(Dominic Cavendish’s article appeared in the Telegraph, 7/28.)

If you’ve seen it before, you must see it again. If you’ve never seen it before – and a whole generation, “babbies” at the time Martin McDonagh’s debut premiered at the Royal Court Upstairs in 1996, is now ripe and ready for it – you’re in for a treat.

Joe Hill-Gibbins’s gloriously funny, near-flawless revival of The Beauty Queen of Leenane at the Young Vic confirms what many felt about the play back then – that here, breathtakingly, from an unknown youth of 25, was a modern classic.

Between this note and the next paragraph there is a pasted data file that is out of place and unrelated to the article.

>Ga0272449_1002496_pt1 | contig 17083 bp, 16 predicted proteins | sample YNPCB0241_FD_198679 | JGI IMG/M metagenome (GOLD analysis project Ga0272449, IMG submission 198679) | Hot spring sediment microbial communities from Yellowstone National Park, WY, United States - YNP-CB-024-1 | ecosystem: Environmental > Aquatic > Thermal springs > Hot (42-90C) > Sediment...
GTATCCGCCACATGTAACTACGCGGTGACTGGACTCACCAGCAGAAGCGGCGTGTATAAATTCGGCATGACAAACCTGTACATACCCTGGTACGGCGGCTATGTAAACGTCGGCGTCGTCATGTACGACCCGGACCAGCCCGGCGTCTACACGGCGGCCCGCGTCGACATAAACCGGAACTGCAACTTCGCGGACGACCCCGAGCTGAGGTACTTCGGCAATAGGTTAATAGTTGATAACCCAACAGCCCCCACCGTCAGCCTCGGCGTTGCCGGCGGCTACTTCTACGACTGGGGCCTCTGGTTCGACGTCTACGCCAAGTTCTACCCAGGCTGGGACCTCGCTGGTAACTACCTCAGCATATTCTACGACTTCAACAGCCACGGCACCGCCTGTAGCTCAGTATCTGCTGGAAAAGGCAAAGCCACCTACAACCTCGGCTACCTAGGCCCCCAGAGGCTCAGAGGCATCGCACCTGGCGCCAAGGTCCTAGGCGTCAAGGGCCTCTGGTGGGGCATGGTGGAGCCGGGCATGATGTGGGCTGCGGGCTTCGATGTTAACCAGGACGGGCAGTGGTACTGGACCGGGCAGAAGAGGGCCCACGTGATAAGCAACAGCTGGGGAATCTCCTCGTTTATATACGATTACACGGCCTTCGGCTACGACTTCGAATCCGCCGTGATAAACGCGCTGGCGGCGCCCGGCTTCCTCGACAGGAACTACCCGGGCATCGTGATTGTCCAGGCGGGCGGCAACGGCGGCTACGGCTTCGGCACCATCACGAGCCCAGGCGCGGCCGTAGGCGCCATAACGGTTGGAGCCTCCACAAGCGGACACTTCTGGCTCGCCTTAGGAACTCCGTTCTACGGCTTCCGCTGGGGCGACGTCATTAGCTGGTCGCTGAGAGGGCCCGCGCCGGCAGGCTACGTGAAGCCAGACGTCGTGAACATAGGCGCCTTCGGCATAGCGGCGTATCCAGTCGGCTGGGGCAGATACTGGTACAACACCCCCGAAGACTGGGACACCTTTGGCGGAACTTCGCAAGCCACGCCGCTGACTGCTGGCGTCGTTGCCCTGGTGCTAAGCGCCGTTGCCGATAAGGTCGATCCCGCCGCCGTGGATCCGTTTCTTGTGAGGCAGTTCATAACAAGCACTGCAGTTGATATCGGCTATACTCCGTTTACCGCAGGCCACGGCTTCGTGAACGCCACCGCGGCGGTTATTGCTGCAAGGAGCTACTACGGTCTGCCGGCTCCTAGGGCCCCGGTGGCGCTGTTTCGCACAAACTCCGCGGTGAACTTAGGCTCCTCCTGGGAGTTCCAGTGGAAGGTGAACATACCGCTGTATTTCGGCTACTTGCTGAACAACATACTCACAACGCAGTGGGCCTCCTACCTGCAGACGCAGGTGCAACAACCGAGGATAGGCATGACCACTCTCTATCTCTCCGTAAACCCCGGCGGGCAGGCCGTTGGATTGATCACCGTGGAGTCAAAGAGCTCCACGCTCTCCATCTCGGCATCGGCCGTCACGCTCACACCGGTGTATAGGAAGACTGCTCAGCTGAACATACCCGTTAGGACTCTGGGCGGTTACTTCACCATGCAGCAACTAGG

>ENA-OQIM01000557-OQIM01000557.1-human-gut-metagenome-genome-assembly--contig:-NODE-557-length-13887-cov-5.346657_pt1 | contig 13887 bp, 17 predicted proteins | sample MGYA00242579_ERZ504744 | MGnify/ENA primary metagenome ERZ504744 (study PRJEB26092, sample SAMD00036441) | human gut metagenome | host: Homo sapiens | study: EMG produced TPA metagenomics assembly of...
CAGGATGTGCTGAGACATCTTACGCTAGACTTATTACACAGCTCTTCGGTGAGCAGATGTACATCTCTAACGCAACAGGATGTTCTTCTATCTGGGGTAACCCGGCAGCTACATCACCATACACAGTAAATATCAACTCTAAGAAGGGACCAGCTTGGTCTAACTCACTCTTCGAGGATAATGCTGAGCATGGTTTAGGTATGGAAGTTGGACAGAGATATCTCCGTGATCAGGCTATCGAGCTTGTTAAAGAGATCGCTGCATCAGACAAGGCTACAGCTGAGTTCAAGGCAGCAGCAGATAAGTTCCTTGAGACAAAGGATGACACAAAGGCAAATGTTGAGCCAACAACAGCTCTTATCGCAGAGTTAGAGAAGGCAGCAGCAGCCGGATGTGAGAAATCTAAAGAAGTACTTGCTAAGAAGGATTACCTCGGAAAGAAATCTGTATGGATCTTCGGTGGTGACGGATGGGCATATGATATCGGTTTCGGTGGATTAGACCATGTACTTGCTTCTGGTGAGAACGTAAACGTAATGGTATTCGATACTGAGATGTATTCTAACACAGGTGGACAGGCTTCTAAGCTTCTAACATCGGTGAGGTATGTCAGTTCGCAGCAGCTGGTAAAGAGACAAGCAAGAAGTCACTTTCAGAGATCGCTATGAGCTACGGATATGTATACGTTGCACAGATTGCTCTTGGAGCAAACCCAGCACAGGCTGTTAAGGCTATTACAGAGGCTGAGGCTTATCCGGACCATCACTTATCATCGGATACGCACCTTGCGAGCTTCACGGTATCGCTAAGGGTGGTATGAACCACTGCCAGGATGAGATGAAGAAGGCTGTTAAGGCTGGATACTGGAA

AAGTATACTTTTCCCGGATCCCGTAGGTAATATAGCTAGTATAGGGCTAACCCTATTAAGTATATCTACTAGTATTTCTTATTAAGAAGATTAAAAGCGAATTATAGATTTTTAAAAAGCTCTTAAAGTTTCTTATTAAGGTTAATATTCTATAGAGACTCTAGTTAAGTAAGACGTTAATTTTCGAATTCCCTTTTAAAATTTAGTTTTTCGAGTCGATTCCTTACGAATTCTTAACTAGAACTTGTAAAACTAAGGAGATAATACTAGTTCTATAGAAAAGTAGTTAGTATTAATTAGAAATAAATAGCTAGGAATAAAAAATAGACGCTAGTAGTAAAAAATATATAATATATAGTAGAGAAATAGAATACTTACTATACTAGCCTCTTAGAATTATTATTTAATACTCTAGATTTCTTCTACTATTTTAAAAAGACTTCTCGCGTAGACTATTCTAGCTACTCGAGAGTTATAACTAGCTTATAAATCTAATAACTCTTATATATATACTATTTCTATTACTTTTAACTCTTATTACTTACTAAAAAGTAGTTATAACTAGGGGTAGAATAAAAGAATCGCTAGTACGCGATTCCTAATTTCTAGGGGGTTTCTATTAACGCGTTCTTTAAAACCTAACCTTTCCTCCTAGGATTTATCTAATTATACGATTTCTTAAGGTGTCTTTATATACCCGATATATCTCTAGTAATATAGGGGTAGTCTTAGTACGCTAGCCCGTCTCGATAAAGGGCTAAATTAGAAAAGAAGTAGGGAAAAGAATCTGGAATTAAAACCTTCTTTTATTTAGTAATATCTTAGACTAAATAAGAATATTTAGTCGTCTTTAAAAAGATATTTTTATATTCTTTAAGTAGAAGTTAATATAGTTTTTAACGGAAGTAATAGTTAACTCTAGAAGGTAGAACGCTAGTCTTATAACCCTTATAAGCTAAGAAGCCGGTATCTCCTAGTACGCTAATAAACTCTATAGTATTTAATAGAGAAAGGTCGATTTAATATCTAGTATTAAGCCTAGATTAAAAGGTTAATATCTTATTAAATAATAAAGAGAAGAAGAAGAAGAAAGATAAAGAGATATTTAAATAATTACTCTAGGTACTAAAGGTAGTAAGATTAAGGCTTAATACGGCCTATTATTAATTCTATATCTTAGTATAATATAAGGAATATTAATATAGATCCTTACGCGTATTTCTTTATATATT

“Modern” one uses advisedly. The chief audacity of the piece is that it sacrilegiously shows us an Ireland – backwater Connemara – barely altered since the Fifties, if not another half-century before that: a tumbledown cottage, bejaysus, presided over by an immobile old crone called Mag, who’s tended to with manifest (bordering on murderous) reluctance by daughter Maureen, all grown up with nowhere to go.

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